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J.C. Penney Making an Ambitious Play for Major Appliances

May 10th, 2016

US department stores retailer J.C. Penney made a major splash on Monday, 9 May 2016, when it announced that it would be expanding its major appliances offerings to nearly 500 stores in the US and would be offering the products on jcp.com after a trial in February. The new department, which features a dedicated appliance showroom of products from LG, Samsung, GE, and Hotpoint, is expected to begin its expansion in July 2016 and continue into the fall. The announcement by J.C. Penney signals the retailer’s first attempt in more than 30 years to try and make a dent in the US$38 billion major appliance market. J.C. Penney clearly feels that expanding the programme beyond its 22 test markets will yield positive results. The move is a gamble, but one that could pay off handsomely as it signals the first in a series of efforts to present a unified home department that can bolster both online and brick-and-mortar sales down the line.

J.C. Penney entering a competitive market

US major appliances saw volume sales grow 4% in 2015 as more than 60 million units were sold through retail channels. J.C. Penney enters a market that has seen department stores’ once dominant share of sales displaced by non-grocery specialists and internet retailing. Home and garden specialist retailers such as Lowe’s and The Home Depot made up 34% of volume sales for major appliances in 2015, the largest of any channel. On the other hand, the share held by department stores has fallen to just 14% of volume sales in 2015, down from 23% in 2005. Newly installed CEO Marvin Ellison – who has led J.C. Penney since August 2015 – is well positioned to helm the company’s foray into appliances, drawing on his experience as an executive with The Home Depot, now one of the largest retailers of major appliances in the US.

The move to sell major appliances will pit J.C. Penney in a more head-to-head battle with Sears, the historic US leader in major appliances sales. The two department stores have long served as dual anchors for many malls throughout the US. Entering the major appliances market will provide J.C. Penney with an additional avenue to draw consumer traffic from its struggling competitor. While J.C. Penney has managed to turn sales around in recent years, Sears has continued to flounder, losing sales to competitors and closing stores as it attempts to stave off further losses.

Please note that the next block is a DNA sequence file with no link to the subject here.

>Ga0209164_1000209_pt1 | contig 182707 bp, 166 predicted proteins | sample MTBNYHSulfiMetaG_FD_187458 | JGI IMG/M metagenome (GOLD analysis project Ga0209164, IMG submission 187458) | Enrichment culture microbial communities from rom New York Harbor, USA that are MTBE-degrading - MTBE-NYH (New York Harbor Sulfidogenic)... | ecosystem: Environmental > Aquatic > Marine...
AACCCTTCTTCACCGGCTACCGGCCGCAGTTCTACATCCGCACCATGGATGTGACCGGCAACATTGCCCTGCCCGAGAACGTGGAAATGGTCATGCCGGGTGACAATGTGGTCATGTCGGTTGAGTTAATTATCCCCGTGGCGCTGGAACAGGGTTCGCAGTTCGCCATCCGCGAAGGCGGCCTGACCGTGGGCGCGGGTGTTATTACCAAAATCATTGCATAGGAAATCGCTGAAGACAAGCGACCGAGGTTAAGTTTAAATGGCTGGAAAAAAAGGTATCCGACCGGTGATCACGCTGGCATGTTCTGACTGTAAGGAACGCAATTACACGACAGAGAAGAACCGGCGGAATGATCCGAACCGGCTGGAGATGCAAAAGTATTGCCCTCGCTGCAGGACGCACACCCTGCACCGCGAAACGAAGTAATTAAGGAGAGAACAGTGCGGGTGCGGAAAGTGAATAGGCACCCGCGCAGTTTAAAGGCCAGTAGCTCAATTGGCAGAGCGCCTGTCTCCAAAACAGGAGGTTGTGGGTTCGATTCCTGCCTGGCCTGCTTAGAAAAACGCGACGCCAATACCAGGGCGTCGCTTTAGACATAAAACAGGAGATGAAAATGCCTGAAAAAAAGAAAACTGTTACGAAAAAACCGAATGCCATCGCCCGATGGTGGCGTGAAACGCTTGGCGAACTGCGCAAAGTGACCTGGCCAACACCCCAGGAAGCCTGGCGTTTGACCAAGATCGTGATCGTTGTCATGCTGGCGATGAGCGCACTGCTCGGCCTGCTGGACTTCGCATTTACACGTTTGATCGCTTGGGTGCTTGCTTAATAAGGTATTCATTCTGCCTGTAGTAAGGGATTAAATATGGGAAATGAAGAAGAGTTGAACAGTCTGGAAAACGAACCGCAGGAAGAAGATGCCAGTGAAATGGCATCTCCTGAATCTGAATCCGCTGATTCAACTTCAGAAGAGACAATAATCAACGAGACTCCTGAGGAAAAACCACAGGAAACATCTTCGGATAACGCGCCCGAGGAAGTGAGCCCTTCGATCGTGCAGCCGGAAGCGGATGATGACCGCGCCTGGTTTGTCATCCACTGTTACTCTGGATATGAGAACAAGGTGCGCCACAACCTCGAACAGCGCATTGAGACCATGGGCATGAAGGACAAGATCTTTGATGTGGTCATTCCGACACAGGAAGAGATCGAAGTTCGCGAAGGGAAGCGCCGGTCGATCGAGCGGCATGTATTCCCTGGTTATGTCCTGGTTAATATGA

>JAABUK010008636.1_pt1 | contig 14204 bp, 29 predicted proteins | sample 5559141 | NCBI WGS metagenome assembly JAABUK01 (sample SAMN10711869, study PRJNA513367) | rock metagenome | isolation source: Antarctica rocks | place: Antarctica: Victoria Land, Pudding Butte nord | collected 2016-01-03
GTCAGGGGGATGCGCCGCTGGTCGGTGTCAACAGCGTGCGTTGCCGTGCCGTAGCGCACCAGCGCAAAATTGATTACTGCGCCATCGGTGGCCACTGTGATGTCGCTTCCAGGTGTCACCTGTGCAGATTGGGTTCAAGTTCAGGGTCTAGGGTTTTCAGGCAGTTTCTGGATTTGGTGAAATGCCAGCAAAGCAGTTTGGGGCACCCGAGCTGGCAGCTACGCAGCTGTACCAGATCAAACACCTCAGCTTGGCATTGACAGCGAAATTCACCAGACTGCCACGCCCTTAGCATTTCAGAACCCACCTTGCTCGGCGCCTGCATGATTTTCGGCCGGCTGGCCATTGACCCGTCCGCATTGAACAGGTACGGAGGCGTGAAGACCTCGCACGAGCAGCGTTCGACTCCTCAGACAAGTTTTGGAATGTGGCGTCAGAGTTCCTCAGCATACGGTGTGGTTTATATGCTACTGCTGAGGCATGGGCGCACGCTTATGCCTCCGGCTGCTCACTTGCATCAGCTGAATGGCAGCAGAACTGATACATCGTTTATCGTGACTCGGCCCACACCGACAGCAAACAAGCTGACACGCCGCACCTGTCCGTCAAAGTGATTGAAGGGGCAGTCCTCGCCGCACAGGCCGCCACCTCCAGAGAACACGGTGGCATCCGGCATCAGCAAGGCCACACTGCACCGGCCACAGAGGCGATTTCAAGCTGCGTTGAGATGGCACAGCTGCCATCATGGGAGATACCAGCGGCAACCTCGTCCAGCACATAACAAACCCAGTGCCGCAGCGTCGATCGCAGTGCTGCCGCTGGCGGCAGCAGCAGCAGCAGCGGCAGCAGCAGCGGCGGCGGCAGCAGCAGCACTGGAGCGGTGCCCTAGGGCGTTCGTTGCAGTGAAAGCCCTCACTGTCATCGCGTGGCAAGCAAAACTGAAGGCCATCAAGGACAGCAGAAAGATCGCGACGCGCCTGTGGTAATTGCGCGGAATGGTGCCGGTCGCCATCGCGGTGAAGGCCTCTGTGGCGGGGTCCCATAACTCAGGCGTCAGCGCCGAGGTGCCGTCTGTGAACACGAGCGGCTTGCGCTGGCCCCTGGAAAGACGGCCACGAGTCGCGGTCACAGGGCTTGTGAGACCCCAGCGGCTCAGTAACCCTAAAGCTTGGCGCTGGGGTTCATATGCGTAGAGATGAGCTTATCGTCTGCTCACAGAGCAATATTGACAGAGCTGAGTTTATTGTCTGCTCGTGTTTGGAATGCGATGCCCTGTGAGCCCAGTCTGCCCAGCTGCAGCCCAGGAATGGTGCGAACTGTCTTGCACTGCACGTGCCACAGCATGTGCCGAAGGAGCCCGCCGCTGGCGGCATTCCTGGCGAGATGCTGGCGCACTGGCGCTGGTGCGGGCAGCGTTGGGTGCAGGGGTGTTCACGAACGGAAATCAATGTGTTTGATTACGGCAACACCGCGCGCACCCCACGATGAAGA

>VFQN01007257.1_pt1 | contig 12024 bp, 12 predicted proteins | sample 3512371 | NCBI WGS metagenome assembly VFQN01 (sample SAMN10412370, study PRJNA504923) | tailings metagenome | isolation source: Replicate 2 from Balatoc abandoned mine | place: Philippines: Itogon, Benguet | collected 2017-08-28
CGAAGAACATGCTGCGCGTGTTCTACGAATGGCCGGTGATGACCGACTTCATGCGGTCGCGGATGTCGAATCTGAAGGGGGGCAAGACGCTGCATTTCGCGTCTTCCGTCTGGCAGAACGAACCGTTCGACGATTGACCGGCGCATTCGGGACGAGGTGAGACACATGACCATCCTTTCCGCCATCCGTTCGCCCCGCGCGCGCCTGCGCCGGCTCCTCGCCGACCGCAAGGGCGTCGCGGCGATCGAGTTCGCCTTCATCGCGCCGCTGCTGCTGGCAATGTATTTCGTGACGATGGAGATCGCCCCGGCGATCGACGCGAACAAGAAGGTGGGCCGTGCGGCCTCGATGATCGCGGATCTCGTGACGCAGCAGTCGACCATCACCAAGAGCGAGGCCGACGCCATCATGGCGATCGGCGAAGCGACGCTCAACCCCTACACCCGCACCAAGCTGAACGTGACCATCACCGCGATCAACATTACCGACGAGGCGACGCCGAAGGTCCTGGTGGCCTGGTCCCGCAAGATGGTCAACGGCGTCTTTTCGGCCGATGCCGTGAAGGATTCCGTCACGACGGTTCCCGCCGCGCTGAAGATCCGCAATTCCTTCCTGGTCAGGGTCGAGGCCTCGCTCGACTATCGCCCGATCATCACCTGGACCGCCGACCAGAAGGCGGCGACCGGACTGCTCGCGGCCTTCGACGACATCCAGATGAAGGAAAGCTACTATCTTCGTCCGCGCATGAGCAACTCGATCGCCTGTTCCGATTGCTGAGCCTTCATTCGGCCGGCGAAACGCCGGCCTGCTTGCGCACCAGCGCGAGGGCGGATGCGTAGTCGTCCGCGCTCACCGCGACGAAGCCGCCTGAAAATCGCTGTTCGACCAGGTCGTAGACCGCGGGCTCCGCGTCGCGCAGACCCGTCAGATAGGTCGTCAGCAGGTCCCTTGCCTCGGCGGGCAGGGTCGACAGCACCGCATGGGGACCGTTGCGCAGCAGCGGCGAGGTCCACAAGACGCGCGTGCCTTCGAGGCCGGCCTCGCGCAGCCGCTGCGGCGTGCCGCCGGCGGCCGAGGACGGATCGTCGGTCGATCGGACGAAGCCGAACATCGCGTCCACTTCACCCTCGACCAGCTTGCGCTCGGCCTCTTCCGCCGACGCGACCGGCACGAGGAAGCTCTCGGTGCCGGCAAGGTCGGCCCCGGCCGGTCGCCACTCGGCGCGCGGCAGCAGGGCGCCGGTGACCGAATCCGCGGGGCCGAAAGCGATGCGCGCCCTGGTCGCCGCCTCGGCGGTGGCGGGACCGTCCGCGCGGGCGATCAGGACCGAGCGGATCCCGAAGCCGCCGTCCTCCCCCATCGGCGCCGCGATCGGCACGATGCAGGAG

Appliances expansion only one part of the strategy

The major appliances market is only one component of J.C. Penney’s attempt to revitalize sales in its home department. The retailer also announced initiatives in window covering, home furnishings, and floorcovering. These announcements include a pilot programme with Ashley Furniture – the leading home furnishings brand in the US by retail value – to sell its Signature Design collection. Through these initiatives, J.C. Penney hopes to present a more unified home department that can drive additional traffic and capitalise on expected growth in the US housing market – which is forecasted to help push home and garden sales up by 10% in constant value by 2020.

New home strategy compliments broader initiatives

The growing presence of big ticket home items in a showroom setting integrates well with recent company initiatives to modernize the face of J.C. Penney through investments in omnichannel retailing and customer loyalty. Providing appliances for sales both online and in stores should help drive additional traffic to the retailer, while J.C. Penney’s store card and co-branded personal credit card should benefit as consumers seek financing for larger purchases. While it remains to be seen if J.C. Penney’s push into major appliances will help it drive sales higher, the retailer’s decision to expand the programme after a successful pilot does suggest that management feels that it can use home department as a springboard to help the brand continue to regain its lost strength.

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Ryan Tuttle

Ryan Tuttle is a consumer finance analyst at Euromonitor International. His work at Euromonitor focuses on global trends and developments in cards, payments, and lending. He has a master’s of public policy degree from Oregon State University and a bachelor’s of environmental studies degree from Gonzaga University.

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